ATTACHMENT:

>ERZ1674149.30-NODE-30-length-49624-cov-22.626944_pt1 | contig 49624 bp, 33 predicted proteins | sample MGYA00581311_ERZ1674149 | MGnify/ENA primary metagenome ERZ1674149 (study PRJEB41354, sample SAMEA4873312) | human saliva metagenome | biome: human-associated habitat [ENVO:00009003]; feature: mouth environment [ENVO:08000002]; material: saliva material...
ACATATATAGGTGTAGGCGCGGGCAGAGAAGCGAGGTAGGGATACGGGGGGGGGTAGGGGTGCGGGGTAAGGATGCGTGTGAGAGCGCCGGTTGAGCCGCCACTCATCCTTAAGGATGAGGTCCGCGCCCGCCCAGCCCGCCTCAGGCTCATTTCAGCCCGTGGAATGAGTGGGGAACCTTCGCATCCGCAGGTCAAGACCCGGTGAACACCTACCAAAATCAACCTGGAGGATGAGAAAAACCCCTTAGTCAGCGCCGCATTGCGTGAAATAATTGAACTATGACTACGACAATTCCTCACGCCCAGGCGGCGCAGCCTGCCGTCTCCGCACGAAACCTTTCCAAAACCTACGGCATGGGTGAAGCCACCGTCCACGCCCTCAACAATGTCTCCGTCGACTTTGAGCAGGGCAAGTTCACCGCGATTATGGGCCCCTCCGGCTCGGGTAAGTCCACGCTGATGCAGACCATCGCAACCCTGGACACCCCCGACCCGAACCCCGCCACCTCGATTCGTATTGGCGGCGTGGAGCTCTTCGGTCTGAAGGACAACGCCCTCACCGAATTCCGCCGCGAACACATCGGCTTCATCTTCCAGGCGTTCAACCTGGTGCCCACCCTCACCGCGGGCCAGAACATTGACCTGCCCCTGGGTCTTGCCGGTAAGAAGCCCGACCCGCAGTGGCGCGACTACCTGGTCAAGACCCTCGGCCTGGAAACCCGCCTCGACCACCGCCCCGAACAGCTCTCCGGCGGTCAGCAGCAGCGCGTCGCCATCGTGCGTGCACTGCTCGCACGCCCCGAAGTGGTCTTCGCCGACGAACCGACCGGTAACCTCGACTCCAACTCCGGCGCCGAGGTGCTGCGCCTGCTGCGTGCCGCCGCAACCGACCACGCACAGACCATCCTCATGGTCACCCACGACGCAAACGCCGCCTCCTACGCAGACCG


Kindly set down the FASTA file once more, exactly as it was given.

>ERZ1674149.30-NODE-30-length-49624-cov-22.626944_pt1 | contig 49624 bp, 33 predicted proteins | sample MGYA00581311_ERZ1674149 | MGnify/ENA primary metagenome ERZ1674149 (study PRJEB41354, sample SAMEA4873312) | human saliva metagenome | biome: human-associated habitat [ENVO:00009003]; feature: mouth environment [ENVO:08000002]; material: saliva material...
ACATATATAGGTGTAGGCGCGGGCAGAGAAGCGAGGTAGGGATACGGGGGGGGGTAGGGGTGCGGGGTAAGGATGCGTGTGAGAGCGCCGGTTGAGCCGCCACTCATCCTTAAGGATGAGGTCCGCGCCCGCCCAGCCCGCCTCAGGCTCATTTCAGCCCGTGGAATGAGTGGGGAACCTTCGCATCCGCAGGTCAAGACCCGGTGAACACCTACCAAAATCAACCTGGAGGATGAGAAAAACCCCTTAGTCAGCGCCGCATTGCGTGAAATAATTGAACTATGACTACGACAATTCCTCACGCCCAGGCGGCGCAGCCTGCCGTCTCCGCACGAAACCTTTCCAAAACCTACGGCATGGGTGAAGCCACCGTCCACGCCCTCAACAATGTCTCCGTCGACTTTGAGCAGGGCAAGTTCACCGCGATTATGGGCCCCTCCGGCTCGGGTAAGTCCACGCTGATGCAGACCATCGCAACCCTGGACACCCCCGACCCGAACCCCGCCACCTCGATTCGTATTGGCGGCGTGGAGCTCTTCGGTCTGAAGGACAACGCCCTCACCGAATTCCGCCGCGAACACATCGGCTTCATCTTCCAGGCGTTCAACCTGGTGCCCACCCTCACCGCGGGCCAGAACATTGACCTGCCCCTGGGTCTTGCCGGTAAGAAGCCCGACCCGCAGTGGCGCGACTACCTGGTCAAGACCCTCGGCCTGGAAACCCGCCTCGACCACCGCCCCGAACAGCTCTCCGGCGGTCAGCAGCAGCGCGTCGCCATCGTGCGTGCACTGCTCGCACGCCCCGAAGTGGTCTTCGCCGACGAACCGACCGGTAACCTCGACTCCAACTCCGGCGCCGAGGTGCTGCGCCTGCTGCGTGCCGCCGCAACCGACCACGCACAGACCATCCTCATGGTCACCCACGACGCAAACGCCGCCTCCTACGCAGACCG